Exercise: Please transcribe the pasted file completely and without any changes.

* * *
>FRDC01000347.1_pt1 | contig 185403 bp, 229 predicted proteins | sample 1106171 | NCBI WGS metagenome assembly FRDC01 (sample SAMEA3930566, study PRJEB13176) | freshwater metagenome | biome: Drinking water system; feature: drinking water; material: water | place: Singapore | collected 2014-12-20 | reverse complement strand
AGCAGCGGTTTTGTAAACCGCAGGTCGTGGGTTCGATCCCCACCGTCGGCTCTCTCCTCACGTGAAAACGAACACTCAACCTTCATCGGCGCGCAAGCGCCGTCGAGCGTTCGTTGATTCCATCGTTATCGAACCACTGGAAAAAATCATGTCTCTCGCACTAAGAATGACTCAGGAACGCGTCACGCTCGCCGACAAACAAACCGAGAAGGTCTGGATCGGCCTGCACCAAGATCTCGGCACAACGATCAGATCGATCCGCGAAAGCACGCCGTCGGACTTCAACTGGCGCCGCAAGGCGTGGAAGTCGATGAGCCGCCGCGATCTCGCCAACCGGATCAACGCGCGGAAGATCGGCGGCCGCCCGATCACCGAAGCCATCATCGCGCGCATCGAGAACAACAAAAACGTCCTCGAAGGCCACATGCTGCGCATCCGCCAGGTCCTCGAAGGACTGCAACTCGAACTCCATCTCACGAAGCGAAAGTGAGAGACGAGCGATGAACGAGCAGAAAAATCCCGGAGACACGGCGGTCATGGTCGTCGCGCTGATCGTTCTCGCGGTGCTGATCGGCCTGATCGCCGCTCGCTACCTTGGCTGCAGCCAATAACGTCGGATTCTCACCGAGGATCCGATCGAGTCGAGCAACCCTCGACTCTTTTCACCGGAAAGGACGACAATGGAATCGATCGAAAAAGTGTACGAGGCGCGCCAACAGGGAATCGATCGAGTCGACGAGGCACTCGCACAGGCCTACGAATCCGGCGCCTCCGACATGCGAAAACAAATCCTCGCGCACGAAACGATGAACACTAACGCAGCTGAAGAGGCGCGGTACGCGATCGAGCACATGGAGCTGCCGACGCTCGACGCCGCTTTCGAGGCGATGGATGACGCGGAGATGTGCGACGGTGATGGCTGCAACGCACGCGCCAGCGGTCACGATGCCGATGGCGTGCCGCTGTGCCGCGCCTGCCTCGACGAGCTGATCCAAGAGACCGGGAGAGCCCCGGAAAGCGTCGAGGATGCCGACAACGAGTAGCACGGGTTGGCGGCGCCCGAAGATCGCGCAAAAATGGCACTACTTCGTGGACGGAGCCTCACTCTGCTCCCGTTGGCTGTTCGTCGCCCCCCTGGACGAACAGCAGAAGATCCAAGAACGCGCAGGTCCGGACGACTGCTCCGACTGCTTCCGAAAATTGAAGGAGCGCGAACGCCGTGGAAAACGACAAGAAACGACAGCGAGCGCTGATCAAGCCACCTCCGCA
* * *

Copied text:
>FRDC01000347.1_pt1 | contig 185403 bp, 229 predicted proteins | sample 1106171 | NCBI WGS metagenome assembly FRDC01 (sample SAMEA3930566, study PRJEB13176) | freshwater metagenome | biome: Drinking water system; feature: drinking water; material: water | place: Singapore | collected 2014-12-20 | reverse complement strand
AGCAGCGGTTTTGTAAACCGCAGGTCGTGGGTTCGATCCCCACCGTCGGCTCTCTCCTCACGTGAAAACGAACACTCAACCTTCATCGGCGCGCAAGCGCCGTCGAGCGTTCGTTGATTCCATCGTTATCGAACCACTGGAAAAAATCATGTCTCTCGCACTAAGAATGACTCAGGAACGCGTCACGCTCGCCGACAAACAAACCGAGAAGGTCTGGATCGGCCTGCACCAAGATCTCGGCACAACGATCAGATCGATCCGCGAAAGCACGCCGTCGGACTTCAACTGGCGCCGCAAGGCGTGGAAGTCGATGAGCCGCCGCGATCTCGCCAACCGGATCAACGCGCGGAAGATCGGCGGCCGCCCGATCACCGAAGCCATCATCGCGCGCATCGAGAACAACAAAAACGTCCTCGAAGGCCACATGCTGCGCATCCGCCAGGTCCTCGAAGGACTGCAACTCGAACTCCATCTCACGAAGCGAAAGTGAGAGACGAGCGATGAACGAGCAGAAAAATCCCGGAGACACGGCGGTCATGGTCGTCGCGCTGATCGTTCTCGCGGTGCTGATCGGCCTGATCGCCGCTCGCTACCTTGGCTGCAGCCAATAACGTCGGATTCTCACCGAGGATCCGATCGAGTCGAGCAACCCTCGACTCTTTTCACCGGAAAGGACGACAATGGAATCGATCGAAAAAGTGTACGAGGCGCGCCAACAGGGAATCGATCGAGTCGACGAGGCACTCGCACAGGCCTACGAATCCGGCGCCTCCGACATGCGAAAACAAATCCTCGCGCACGAAACGATGAACACTAACGCAGCTGAAGAGGCGCGGTACGCGATCGAGCACATGGAGCTGCCGACGCTCGACGCCGCTTTCGAGGCGATGGATGACGCGGAGATGTGCGACGGTGATGGCTGCAACGCACGCGCCAGCGGTCACGATGCCGATGGCGTGCCGCTGTGCCGCGCCTGCCTCGACGAGCTGATCCAAGAGACCGGGAGAGCCCCGGAAAGCGTCGAGGATGCCGACAACGAGTAGCACGGGTTGGCGGCGCCCGAAGATCGCGCAAAAATGGCACTACTTCGTGGACGGAGCCTCACTCTGCTCCCGTTGGCTGTTCGTCGCCCCCCTGGACGAACAGCAGAAGATCCAAGAACGCGCAGGTCCGGACGACTGCTCCGACTGCTTCCGAAAATTGAAGGAGCGCGAACGCCGTGGAAAACGACAAGAAACGACAGCGAGCGCTGATCAAGCCACCTCCGCA